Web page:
'His thought is redneck, yours is doctrinal and mine is deliciously supple.' Ideology has never been so much in evidence as a fact and so little understood as a concept as it is today. From the left it can often be seen as the exclusive property of ruling classes, and from the right as an arid and totalizing exception to their own common sense. For some, the concept now seems too ubiquitous to be meaningful; for others, too cohesive for a world of infinite difference. Here, in a book written for both newcomers to the topic and those already familiar with the debate, Terry Eagleton unravels the many different definitions of ideology, and explores the concept's tortuous history from the Enlightenment to postmodernism. Ideology provides lucid interpretations of the thought of key Marxist thinkers and of others such as Schopenhauer, Nietzsche, Freud and the various poststructuralists. As well as clarifying a notoriously confused topic, this new work by one of our most important contemporary critics is a controversial political intervention into current theoretical debates. It will be essential reading for students and teachers of literature and politics.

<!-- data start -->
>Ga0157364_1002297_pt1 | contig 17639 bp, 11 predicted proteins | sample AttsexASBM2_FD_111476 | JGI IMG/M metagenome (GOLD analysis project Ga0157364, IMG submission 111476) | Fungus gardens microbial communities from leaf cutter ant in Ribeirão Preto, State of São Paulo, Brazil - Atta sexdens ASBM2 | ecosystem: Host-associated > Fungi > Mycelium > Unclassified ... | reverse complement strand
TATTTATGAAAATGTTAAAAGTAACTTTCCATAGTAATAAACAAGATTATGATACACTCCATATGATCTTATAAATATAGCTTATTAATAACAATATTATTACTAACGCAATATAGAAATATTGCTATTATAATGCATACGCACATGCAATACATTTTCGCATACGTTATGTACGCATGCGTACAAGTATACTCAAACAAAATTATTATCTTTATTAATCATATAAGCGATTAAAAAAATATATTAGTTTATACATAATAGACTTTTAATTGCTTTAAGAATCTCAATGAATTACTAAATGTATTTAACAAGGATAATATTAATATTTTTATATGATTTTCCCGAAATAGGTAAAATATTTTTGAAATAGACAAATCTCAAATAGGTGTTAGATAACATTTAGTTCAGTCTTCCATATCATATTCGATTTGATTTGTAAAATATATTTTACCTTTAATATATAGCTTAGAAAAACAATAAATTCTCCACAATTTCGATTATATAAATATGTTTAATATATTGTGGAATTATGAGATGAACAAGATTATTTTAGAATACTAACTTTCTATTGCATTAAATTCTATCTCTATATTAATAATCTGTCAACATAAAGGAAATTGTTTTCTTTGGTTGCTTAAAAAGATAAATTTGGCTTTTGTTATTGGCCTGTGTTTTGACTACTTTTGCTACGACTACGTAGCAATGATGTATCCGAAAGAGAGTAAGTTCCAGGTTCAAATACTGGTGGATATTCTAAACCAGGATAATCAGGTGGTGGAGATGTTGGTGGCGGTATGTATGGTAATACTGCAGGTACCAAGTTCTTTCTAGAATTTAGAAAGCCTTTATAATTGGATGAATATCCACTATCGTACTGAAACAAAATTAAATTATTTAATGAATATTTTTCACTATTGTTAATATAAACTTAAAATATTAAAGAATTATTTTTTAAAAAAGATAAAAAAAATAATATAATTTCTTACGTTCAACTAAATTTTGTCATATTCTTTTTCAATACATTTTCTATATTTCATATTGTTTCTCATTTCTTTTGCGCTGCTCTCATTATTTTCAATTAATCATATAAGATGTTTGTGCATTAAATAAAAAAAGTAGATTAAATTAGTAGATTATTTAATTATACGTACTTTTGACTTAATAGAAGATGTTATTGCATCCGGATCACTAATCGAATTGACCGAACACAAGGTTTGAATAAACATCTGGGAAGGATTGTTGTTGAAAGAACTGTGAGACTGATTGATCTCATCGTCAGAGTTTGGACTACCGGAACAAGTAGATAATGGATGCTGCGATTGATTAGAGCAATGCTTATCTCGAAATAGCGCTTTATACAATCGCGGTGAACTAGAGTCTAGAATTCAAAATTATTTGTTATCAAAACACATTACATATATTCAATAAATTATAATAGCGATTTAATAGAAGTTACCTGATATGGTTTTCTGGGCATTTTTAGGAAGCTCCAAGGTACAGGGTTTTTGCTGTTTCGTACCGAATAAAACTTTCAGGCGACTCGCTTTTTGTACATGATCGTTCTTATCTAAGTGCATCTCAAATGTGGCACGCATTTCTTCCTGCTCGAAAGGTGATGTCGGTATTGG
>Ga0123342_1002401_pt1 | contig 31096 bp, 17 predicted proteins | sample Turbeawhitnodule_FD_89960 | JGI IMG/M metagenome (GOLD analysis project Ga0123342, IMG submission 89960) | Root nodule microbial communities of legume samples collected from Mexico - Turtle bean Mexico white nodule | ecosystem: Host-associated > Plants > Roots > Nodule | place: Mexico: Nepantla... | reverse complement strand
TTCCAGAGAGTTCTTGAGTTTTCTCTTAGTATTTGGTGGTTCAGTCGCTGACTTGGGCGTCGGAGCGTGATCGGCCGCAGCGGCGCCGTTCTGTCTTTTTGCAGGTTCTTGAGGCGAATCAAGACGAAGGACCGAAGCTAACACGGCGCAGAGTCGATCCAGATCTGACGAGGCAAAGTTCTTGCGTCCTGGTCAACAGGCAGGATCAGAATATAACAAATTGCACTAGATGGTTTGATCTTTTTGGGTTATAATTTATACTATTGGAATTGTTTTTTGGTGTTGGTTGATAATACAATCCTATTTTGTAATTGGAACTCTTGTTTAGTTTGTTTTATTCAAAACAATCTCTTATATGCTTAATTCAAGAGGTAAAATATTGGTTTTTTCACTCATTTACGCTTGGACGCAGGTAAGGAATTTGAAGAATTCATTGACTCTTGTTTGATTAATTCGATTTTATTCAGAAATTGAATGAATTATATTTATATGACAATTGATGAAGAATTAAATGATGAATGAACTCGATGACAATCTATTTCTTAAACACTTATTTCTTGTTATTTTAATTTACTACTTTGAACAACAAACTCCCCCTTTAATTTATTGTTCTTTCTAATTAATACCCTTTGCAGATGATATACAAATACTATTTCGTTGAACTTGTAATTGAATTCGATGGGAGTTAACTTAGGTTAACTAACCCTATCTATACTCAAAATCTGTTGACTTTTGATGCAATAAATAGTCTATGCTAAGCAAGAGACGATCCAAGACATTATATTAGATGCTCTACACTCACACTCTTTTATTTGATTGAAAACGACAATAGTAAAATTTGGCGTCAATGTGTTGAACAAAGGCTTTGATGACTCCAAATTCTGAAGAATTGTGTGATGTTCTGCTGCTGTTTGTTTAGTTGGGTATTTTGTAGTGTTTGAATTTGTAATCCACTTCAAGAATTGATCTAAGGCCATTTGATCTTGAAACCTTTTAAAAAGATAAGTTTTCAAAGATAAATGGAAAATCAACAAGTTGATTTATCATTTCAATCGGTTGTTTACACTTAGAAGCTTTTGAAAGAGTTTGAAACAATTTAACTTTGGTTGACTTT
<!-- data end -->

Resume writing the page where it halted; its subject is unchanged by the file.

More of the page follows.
Terry Eagleton is Lecturer in Critical Theory at the University of Oxford and Fellow of Linacre College. His previous books include Criticism and Ideology, Walter Benjamin, The Function of Criticism, Literary Theory: An Introduction, The Ideology of the Aesthetic, and a novel, Saints and Scholars.